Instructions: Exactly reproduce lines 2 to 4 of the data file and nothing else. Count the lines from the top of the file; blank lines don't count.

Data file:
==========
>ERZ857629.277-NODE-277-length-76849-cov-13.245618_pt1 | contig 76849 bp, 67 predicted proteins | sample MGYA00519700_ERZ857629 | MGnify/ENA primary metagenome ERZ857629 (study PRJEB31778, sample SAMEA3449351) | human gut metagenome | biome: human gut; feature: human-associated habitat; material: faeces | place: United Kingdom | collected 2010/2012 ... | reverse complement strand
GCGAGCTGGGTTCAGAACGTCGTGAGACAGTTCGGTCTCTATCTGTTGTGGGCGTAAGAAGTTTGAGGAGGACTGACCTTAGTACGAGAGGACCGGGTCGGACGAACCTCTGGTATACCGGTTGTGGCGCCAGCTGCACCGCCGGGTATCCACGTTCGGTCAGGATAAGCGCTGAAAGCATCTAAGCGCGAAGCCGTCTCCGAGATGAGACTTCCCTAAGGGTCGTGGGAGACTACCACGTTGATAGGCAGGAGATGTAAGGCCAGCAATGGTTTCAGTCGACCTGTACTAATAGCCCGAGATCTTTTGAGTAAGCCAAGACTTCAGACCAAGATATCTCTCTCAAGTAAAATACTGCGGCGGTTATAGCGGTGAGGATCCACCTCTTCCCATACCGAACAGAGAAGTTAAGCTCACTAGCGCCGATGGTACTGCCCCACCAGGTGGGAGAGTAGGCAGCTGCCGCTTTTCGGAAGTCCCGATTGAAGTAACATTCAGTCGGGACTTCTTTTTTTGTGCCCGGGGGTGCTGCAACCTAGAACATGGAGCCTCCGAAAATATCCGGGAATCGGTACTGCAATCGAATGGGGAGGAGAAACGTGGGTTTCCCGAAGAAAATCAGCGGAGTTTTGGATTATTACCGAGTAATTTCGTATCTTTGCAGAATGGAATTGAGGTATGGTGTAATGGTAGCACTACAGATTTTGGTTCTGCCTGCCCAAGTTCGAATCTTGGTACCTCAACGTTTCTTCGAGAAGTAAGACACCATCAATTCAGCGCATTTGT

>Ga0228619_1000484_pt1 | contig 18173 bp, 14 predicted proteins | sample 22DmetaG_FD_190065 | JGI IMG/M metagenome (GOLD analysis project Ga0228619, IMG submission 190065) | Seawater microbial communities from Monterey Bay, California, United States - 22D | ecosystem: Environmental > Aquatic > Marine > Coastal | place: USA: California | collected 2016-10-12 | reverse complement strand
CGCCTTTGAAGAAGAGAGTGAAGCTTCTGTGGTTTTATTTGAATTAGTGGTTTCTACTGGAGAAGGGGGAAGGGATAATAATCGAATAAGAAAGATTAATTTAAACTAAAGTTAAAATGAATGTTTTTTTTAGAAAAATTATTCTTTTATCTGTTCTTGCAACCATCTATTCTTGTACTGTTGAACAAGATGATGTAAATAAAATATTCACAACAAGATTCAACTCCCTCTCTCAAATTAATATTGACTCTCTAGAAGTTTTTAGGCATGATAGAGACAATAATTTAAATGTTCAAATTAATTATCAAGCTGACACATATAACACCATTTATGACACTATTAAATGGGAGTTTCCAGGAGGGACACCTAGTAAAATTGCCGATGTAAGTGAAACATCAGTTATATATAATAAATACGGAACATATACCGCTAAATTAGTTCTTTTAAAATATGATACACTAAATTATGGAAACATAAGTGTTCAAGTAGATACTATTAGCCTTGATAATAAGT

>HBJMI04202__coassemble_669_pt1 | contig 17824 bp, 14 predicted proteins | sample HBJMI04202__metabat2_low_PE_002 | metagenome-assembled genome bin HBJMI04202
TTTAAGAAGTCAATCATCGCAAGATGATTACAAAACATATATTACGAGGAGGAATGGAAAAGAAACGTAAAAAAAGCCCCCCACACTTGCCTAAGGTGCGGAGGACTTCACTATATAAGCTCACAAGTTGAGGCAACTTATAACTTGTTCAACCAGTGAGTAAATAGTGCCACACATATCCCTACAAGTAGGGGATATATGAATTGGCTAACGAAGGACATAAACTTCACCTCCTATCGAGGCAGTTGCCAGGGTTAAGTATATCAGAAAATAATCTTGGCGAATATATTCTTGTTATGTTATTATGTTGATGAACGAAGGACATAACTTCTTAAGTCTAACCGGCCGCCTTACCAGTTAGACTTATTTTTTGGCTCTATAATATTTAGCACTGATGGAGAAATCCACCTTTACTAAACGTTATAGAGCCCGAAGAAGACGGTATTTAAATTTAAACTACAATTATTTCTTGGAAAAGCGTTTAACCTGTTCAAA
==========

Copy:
GCGAGCTGGGTTCAGAACGTCGTGAGACAGTTCGGTCTCTATCTGTTGTGGGCGTAAGAAGTTTGAGGAGGACTGACCTTAGTACGAGAGGACCGGGTCGGACGAACCTCTGGTATACCGGTTGTGGCGCCAGCTGCACCGCCGGGTATCCACGTTCGGTCAGGATAAGCGCTGAAAGCATCTAAGCGCGAAGCCGTCTCCGAGATGAGACTTCCCTAAGGGTCGTGGGAGACTACCACGTTGATAGGCAGGAGATGTAAGGCCAGCAATGGTTTCAGTCGACCTGTACTAATAGCCCGAGATCTTTTGAGTAAGCCAAGACTTCAGACCAAGATATCTCTCTCAAGTAAAATACTGCGGCGGTTATAGCGGTGAGGATCCACCTCTTCCCATACCGAACAGAGAAGTTAAGCTCACTAGCGCCGATGGTACTGCCCCACCAGGTGGGAGAGTAGGCAGCTGCCGCTTTTCGGAAGTCCCGATTGAAGTAACATTCAGTCGGGACTTCTTTTTTTGTGCCCGGGGGTGCTGCAACCTAGAACATGGAGCCTCCGAAAATATCCGGGAATCGGTACTGCAATCGAATGGGGAGGAGAAACGTGGGTTTCCCGAAGAAAATCAGCGGAGTTTTGGATTATTACCGAGTAATTTCGTATCTTTGCAGAATGGAATTGAGGTATGGTGTAATGGTAGCACTACAGATTTTGGTTCTGCCTGCCCAAGTTCGAATCTTGGTACCTCAACGTTTCTTCGAGAAGTAAGACACCATCAATTCAGCGCATTTGT

>Ga0228619_1000484_pt1 | contig 18173 bp, 14 predicted proteins | sample 22DmetaG_FD_190065 | JGI IMG/M metagenome (GOLD analysis project Ga0228619, IMG submission 190065) | Seawater microbial communities from Monterey Bay, California, United States - 22D | ecosystem: Environmental > Aquatic > Marine > Coastal | place: USA: California | collected 2016-10-12 | reverse complement strand
CGCCTTTGAAGAAGAGAGTGAAGCTTCTGTGGTTTTATTTGAATTAGTGGTTTCTACTGGAGAAGGGGGAAGGGATAATAATCGAATAAGAAAGATTAATTTAAACTAAAGTTAAAATGAATGTTTTTTTTAGAAAAATTATTCTTTTATCTGTTCTTGCAACCATCTATTCTTGTACTGTTGAACAAGATGATGTAAATAAAATATTCACAACAAGATTCAACTCCCTCTCTCAAATTAATATTGACTCTCTAGAAGTTTTTAGGCATGATAGAGACAATAATTTAAATGTTCAAATTAATTATCAAGCTGACACATATAACACCATTTATGACACTATTAAATGGGAGTTTCCAGGAGGGACACCTAGTAAAATTGCCGATGTAAGTGAAACATCAGTTATATATAATAAATACGGAACATATACCGCTAAATTAGTTCTTTTAAAATATGATACACTAAATTATGGAAACATAAGTGTTCAAGTAGATACTATTAGCCTTGATAATAAGT